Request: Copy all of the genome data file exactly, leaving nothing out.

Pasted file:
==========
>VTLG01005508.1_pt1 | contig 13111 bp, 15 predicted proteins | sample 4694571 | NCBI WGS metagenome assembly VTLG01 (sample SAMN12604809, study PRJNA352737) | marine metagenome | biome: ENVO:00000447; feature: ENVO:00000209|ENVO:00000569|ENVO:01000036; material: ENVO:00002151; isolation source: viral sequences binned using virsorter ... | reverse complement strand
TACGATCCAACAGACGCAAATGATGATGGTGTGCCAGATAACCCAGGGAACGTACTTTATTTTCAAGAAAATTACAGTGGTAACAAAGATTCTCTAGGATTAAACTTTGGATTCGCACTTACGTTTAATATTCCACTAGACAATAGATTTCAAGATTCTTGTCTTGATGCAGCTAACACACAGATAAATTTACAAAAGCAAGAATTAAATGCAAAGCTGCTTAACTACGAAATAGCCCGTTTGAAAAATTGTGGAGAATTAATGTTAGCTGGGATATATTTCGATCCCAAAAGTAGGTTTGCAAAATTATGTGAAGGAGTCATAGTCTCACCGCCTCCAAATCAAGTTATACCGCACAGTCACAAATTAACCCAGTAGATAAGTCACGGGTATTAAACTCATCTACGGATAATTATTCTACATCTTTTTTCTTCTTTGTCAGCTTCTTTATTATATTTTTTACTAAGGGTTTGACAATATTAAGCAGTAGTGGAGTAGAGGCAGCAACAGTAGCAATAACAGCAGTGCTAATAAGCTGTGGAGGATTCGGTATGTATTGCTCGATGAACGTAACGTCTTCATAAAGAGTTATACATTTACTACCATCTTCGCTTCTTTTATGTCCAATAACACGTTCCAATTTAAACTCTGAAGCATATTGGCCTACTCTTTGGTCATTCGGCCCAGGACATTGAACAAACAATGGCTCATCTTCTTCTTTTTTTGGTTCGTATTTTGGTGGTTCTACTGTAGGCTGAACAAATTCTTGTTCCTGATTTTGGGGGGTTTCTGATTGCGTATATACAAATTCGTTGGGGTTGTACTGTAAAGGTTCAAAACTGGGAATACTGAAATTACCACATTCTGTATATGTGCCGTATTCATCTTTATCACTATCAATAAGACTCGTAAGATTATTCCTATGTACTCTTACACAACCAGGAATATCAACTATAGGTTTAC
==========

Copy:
>VTLG01005508.1_pt1 | contig 13111 bp, 15 predicted proteins | sample 4694571 | NCBI WGS metagenome assembly VTLG01 (sample SAMN12604809, study PRJNA352737) | marine metagenome | biome: ENVO:00000447; feature: ENVO:00000209|ENVO:00000569|ENVO:01000036; material: ENVO:00002151; isolation source: viral sequences binned using virsorter ... | reverse complement strand
TACGATCCAACAGACGCAAATGATGATGGTGTGCCAGATAACCCAGGGAACGTACTTTATTTTCAAGAAAATTACAGTGGTAACAAAGATTCTCTAGGATTAAACTTTGGATTCGCACTTACGTTTAATATTCCACTAGACAATAGATTTCAAGATTCTTGTCTTGATGCAGCTAACACACAGATAAATTTACAAAAGCAAGAATTAAATGCAAAGCTGCTTAACTACGAAATAGCCCGTTTGAAAAATTGTGGAGAATTAATGTTAGCTGGGATATATTTCGATCCCAAAAGTAGGTTTGCAAAATTATGTGAAGGAGTCATAGTCTCACCGCCTCCAAATCAAGTTATACCGCACAGTCACAAATTAACCCAGTAGATAAGTCACGGGTATTAAACTCATCTACGGATAATTATTCTACATCTTTTTTCTTCTTTGTCAGCTTCTTTATTATATTTTTTACTAAGGGTTTGACAATATTAAGCAGTAGTGGAGTAGAGGCAGCAACAGTAGCAATAACAGCAGTGCTAATAAGCTGTGGAGGATTCGGTATGTATTGCTCGATGAACGTAACGTCTTCATAAAGAGTTATACATTTACTACCATCTTCGCTTCTTTTATGTCCAATAACACGTTCCAATTTAAACTCTGAAGCATATTGGCCTACTCTTTGGTCATTCGGCCCAGGACATTGAACAAACAATGGCTCATCTTCTTCTTTTTTTGGTTCGTATTTTGGTGGTTCTACTGTAGGCTGAACAAATTCTTGTTCCTGATTTTGGGGGGTTTCTGATTGCGTATATACAAATTCGTTGGGGTTGTACTGTAAAGGTTCAAAACTGGGAATACTGAAATTACCACATTCTGTATATGTGCCGTATTCATCTTTATCACTATCAATAAGACTCGTAAGATTATTCCTATGTACTCTTACACAACCAGGAATATCAACTATAGGTTTAC